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409 Regulated Expression of GATA1 As a Gene Therapy Cure for Diamond-Blackfan Anemia

Program: Oral and Poster Abstracts
Type: Oral
Session: 509. Bone Marrow Failure and Cancer Predisposition Syndromes: Congenital: From Biology to Therapeutics
Sunday, December 11, 2022: 9:30 AM

Richard A Voit, MD, PhD1,2,3, Xiaotian Liao1,2,3*, Blake Cohen1,2,3*, Myriam Armant, PhD3*, Elena Kamal2,3*, Mei-Mei Huang, PhD3*, William Clarke, MD3*, David A. Williams, MD1,3, Akiko Shimamura, MD, PhD1,3* and Vijay G. Sankaran, MD, PhD1,2,3

1Dana-Farber/Boston Children’s Cancer and Blood Disorders Center, Harvard Medical School, Boston, MA
2Broad Institute, Cambridge, MA
3Boston Children's Hospital, Boston, MA

Diamond-Blackfan anemia (DBA) is a bone marrow failure disorder characterized by impaired red blood cell production leading to severe anemia. The only treatment options are regular transfusions, corticosteroids, or bone marrow transplant, and each has variable effectiveness and considerable morbidity. More effective, safer, and permanent cures for DBA are lacking, but few drugs are in active development. DBA is genetically heterogenous, characterized by loss-of-function mutations in one copy of at least 26 different ribosomal protein (RP) genes that alters the mRNA translation of a select group of genes, most notably the hematopoietic master regulator GATA1. Overexpression of GATA1 in hematopoietic stem and progenitor cells (HSPCs) from patients with DBA rescues the erythroid differentiation defects in vitro, but unregulated GATA1 expression in hematopoietic stem cells (HSCs) promotes premature erythroid differentiation at the expense of long-term (LT-) HSC maintenance. Gene therapy is an attractive strategy to achieve a cure for DBA, but a traditional gene therapy approach that overexpresses a functional copy of a mutated gene is not the ideal option, as it would require the development and validation of dozens of gene therapy vectors, each with a copy of one of the mutated DBA genes. Here, we report a unified gene therapy strategy, using developmentally-regulated and highly restricted expression of GATA1 that would be curative in most, if not all, patients with DBA, regardless of the underlying disease-causing mutation.

To be a cure for DBA, a GATA1 gene therapy vector must incorporate into the genome of undifferentiated LT-HSCs but only drive robust GATA1 expression in early erythroid progenitors after lineage commitment. To design a vector with lineage-restricted expression, we identified accessible chromatin regions upstream of GATA1 that only gain accessibility in differentiating erythroid cells, but not in upstream HSPCs. Using these selectively accessible regions concatenated together, we constructed a human GATA1 enhancer (hG1E) element and used it to drive GATA1 and/or GFP expression from a lentiviral backbone. To ensure erythroid-restricted expression of the hG1E-GATA1-GFP vector, we infected CD34+ HSCs from healthy human donors and cultured them in conditions that either allowed HSC maintenance or promoted erythrocyte differentiation. We observed very low GFP expression in bulk HSCs and essentially no expression in the subpopulation of immunophenotypic LT-HSCs. However, more than 80% of committed erythroid cells demonstrated high levels of GFP expression, confirming the fidelity of lineage-restricted expression from the hG1E-GATA1 vector. To examine whether lineage-restricted GATA1 expression confers a functional correction of the erythroid maturation block in DBA, we used CRISPR editing to recapitulate RPS19 haploinsufficiency in human HSPCs. In RPS19 edited samples that were infected with a control GFP virus, we observed a progressive depletion over time of RPS19 edits as the cells underwent erythroid differentiation, consistent with the notion that RPS19 editing leads to impaired erythroid differentiation and are selected against. In contrast, RPS19-edited and hG1E-GATA1 treated samples had a more than 10-fold higher preservation of RPS19 edits in the bulk population and in erythroid colonies derived from single progenitor clones, indicating that regulated GATA1 expression could overcome RPS19 haploinsufficiency.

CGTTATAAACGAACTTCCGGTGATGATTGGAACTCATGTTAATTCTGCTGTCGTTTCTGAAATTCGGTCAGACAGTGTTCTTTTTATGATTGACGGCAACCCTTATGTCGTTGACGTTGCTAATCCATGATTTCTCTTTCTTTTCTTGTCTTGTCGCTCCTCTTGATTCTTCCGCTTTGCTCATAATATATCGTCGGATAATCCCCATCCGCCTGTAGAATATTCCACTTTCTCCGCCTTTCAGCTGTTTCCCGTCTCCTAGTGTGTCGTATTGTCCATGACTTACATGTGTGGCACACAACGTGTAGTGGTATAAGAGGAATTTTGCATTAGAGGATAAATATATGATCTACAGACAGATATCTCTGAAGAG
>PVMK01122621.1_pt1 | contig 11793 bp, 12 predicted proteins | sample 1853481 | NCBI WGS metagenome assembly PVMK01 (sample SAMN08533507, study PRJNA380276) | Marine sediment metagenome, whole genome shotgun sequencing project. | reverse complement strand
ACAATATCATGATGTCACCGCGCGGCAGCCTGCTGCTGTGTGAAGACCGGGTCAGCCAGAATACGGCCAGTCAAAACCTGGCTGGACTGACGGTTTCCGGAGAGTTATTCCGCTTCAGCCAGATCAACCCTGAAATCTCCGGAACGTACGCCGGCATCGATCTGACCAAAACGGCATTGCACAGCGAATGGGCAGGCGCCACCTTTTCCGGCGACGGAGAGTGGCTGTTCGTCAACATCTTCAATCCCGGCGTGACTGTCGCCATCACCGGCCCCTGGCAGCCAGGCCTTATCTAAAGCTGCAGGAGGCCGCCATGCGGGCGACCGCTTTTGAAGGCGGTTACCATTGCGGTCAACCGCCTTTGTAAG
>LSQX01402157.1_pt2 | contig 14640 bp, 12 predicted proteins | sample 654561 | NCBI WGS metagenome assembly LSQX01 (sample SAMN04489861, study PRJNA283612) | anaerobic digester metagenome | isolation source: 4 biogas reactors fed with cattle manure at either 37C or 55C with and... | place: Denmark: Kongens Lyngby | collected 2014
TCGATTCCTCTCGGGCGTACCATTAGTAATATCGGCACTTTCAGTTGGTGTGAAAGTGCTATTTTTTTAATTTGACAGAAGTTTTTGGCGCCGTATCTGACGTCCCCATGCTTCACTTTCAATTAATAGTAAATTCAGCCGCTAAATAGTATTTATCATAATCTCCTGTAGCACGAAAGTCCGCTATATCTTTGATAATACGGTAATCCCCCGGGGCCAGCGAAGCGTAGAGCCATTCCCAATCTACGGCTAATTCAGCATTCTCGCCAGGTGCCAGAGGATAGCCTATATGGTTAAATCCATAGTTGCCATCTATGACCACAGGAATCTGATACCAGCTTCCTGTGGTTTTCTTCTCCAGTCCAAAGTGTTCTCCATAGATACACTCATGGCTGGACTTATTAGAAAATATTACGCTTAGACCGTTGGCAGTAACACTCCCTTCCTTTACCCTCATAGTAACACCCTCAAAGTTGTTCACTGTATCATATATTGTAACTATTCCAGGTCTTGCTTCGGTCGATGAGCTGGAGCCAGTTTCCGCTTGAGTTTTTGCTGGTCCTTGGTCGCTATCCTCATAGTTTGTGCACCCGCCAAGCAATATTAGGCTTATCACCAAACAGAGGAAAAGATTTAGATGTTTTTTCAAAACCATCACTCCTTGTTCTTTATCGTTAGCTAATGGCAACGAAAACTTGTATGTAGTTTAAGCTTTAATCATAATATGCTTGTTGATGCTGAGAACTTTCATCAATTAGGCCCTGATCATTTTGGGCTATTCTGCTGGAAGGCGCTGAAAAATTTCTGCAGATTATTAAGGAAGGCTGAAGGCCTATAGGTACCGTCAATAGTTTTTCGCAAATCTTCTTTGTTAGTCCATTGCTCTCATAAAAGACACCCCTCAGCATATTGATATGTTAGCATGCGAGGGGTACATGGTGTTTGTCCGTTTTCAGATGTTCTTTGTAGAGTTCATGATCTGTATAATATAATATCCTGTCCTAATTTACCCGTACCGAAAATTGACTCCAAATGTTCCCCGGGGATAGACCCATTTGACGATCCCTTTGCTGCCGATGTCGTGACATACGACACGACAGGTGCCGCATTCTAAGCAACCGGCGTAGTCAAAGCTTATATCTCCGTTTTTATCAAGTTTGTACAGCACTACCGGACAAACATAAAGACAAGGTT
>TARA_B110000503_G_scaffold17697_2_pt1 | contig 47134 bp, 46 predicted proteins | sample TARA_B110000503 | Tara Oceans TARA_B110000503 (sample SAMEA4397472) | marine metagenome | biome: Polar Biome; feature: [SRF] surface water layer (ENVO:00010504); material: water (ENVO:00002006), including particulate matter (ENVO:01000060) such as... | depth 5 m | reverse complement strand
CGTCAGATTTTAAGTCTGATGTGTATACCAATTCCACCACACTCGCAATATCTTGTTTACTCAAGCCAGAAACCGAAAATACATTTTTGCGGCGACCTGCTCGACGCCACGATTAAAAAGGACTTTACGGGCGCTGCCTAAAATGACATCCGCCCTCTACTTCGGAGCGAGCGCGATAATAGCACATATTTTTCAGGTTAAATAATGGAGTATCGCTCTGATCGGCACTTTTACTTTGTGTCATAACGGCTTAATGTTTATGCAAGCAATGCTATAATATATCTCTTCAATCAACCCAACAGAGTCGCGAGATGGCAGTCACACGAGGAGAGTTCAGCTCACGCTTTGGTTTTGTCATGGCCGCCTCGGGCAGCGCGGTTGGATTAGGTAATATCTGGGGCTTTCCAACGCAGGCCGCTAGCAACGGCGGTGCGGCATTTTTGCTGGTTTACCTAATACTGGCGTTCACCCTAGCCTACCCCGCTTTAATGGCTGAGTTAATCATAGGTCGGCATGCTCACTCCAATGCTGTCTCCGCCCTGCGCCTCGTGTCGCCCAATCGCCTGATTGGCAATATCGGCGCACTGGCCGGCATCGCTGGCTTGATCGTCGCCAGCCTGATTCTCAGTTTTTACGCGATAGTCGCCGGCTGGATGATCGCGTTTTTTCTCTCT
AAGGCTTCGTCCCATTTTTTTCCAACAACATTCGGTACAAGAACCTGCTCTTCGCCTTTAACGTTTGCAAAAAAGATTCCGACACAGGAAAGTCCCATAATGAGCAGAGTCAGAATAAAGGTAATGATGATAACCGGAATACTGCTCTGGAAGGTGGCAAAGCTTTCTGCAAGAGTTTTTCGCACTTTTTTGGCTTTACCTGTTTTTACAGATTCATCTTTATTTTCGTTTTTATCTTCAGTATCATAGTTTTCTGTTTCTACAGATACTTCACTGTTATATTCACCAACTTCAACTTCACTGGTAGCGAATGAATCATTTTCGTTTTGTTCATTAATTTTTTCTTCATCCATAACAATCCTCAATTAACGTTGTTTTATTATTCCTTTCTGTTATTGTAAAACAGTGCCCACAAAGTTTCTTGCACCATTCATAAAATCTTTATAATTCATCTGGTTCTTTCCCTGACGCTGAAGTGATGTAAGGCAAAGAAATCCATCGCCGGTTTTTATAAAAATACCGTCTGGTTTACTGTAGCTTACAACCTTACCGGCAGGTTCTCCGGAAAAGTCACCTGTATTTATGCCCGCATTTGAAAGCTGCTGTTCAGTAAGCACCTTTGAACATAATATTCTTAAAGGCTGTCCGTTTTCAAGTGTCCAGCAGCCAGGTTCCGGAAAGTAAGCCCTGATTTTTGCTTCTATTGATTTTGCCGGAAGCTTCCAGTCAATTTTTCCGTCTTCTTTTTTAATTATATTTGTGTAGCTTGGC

To validate the results from the CRISPR model of DBA, we sought to correct the erythroid maturation block in primary HSCs from a DBA patient with a pathogenic mutation in RPL5. There was skewed differentiation of GFP-infected RPL5+/- HSCs away from the erythroid lineage and toward myeloid and megakaryocyte lineages, but regulated GATA1 expression from the hG1E-GATA1 vector reversed that skewing. There was a 10-fold increase in the ratio of erythroid to non-erythroid cells, and a significant expansion of erythroid cells in the hG1E-GATA1 treated patient cells. Preclinical assessment in additional patient samples both in vitro and in vivo is ongoing.

Collectively, our preclinical data demonstrate that lineage-restricted expression of GATA1 is sufficient to rescue the impaired erythroid differentiation in DBA regardless of the underlying genetic lesion. These results will set the stage for the first in-human gene therapy trial for DBA.

Disclosures: Williams: Novartis: Consultancy, Other: Steering Committee (fees donated to NAPAAC); Insertion Site Analysis Advisory Board, Bluebird Bio: Consultancy; Orchard Therapeutics: Other: Provides vector; Bluebird: Consultancy, Other: Provides Vector; Chief Scientific Chair, Emerging Therapy Solutions: Consultancy; Scientific Advisory Board, Skyline Therapeutics: Consultancy; Scientific Advisory Board, Beam Therapeutics: Consultancy; Insertion Site Advisory Board, Biomarin: Consultancy; Novartis: Other: Provision of study materials, medical writing. Sankaran: Novartis: Consultancy; Branch Biosciences: Consultancy; Sana Biotechnology: Consultancy; Cellarity: Consultancy; Ensoma: Consultancy; Forma Therapeutics: Consultancy.

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